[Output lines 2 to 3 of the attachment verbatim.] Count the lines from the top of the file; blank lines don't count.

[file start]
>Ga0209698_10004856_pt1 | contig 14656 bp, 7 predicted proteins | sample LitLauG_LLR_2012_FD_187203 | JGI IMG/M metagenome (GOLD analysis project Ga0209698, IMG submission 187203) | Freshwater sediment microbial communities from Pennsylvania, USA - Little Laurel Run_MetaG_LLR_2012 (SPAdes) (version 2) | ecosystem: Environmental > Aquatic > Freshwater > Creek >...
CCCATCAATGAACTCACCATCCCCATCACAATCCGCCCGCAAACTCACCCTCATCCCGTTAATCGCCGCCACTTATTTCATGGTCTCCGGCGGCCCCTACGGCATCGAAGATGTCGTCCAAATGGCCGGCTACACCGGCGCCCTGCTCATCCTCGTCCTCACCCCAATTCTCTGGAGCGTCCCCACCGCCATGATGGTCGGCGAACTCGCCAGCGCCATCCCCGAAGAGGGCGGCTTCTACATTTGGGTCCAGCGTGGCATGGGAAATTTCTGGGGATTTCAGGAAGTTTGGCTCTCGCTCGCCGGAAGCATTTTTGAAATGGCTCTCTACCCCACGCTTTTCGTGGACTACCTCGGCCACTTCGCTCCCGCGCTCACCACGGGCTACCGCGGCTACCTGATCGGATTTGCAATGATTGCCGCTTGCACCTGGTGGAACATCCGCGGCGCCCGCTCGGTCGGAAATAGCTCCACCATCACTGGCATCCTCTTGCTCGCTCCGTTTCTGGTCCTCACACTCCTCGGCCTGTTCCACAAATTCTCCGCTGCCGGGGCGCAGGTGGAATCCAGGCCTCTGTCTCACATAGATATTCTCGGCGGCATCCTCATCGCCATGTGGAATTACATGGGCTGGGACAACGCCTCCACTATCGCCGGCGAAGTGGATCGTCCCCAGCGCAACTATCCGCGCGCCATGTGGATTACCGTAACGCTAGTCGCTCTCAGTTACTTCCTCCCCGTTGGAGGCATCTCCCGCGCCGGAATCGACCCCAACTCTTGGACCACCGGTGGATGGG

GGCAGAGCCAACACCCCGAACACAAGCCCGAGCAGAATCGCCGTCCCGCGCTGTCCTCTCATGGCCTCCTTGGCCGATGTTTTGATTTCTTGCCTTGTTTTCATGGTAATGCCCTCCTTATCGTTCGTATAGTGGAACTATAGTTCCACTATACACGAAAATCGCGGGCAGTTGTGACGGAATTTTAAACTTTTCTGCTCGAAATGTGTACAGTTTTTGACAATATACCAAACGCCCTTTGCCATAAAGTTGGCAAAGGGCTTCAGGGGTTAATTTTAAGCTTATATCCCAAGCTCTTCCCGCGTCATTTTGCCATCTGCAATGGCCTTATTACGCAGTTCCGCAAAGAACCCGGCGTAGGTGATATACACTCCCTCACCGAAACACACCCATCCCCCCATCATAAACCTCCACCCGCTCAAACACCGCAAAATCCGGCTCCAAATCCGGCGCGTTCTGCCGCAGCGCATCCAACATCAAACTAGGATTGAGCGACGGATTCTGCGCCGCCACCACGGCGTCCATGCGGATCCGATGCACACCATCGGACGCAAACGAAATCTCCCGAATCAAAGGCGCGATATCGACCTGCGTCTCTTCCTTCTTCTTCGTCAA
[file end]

CCCATCAATGAACTCACCATCCCCATCACAATCCGCCCGCAAACTCACCCTCATCCCGTTAATCGCCGCCACTTATTTCATGGTCTCCGGCGGCCCCTACGGCATCGAAGATGTCGTCCAAATGGCCGGCTACACCGGCGCCCTGCTCATCCTCGTCCTCACCCCAATTCTCTGGAGCGTCCCCACCGCCATGATGGTCGGCGAACTCGCCAGCGCCATCCCCGAAGAGGGCGGCTTCTACATTTGGGTCCAGCGTGGCATGGGAAATTTCTGGGGATTTCAGGAAGTTTGGCTCTCGCTCGCCGGAAGCATTTTTGAAATGGCTCTCTACCCCACGCTTTTCGTGGACTACCTCGGCCACTTCGCTCCCGCGCTCACCACGGGCTACCGCGGCTACCTGATCGGATTTGCAATGATTGCCGCTTGCACCTGGTGGAACATCCGCGGCGCCCGCTCGGTCGGAAATAGCTCCACCATCACTGGCATCCTCTTGCTCGCTCCGTTTCTGGTCCTCACACTCCTCGGCCTGTTCCACAAATTCTCCGCTGCCGGGGCGCAGGTGGAATCCAGGCCTCTGTCTCACATAGATATTCTCGGCGGCATCCTCATCGCCATGTGGAATTACATGGGCTGGGACAACGCCTCCACTATCGCCGGCGAAGTGGATCGTCCCCAGCGCAACTATCCGCGCGCCATGTGGATTACCGTAACGCTAGTCGCTCTCAGTTACTTCCTCCCCGTTGGAGGCATCTCCCGCGCCGGAATCGACCCCAACTCTTGGACCACCGGTGGATGGG

GGCAGAGCCAACACCCCGAACACAAGCCCGAGCAGAATCGCCGTCCCGCGCTGTCCTCTCATGGCCTCCTTGGCCGATGTTTTGATTTCTTGCCTTGTTTTCATGGTAATGCCCTCCTTATCGTTCGTATAGTGGAACTATAGTTCCACTATACACGAAAATCGCGGGCAGTTGTGACGGAATTTTAAACTTTTCTGCTCGAAATGTGTACAGTTTTTGACAATATACCAAACGCCCTTTGCCATAAAGTTGGCAAAGGGCTTCAGGGGTTAATTTTAAGCTTATATCCCAAGCTCTTCCCGCGTCATTTTGCCATCTGCAATGGCCTTATTACGCAGTTCCGCAAAGAACCCGGCGTAGGTGATATACACTCCCTCACCGAAACACACCCATCCCCCCATCATAAACCTCCACCCGCTCAAACACCGCAAAATCCGGCTCCAAATCCGGCGCGTTCTGCCGCAGCGCATCCAACATCAAACTAGGATTGAGCGACGGATTCTGCGCCGCCACCACGGCGTCCATGCGGATCCGATGCACACCATCGGACGCAAACGAAATCTCCCGAATCAAAGGCGCGATATCGACCTGCGTCTCTTCCTTCTTCTTCGTCAA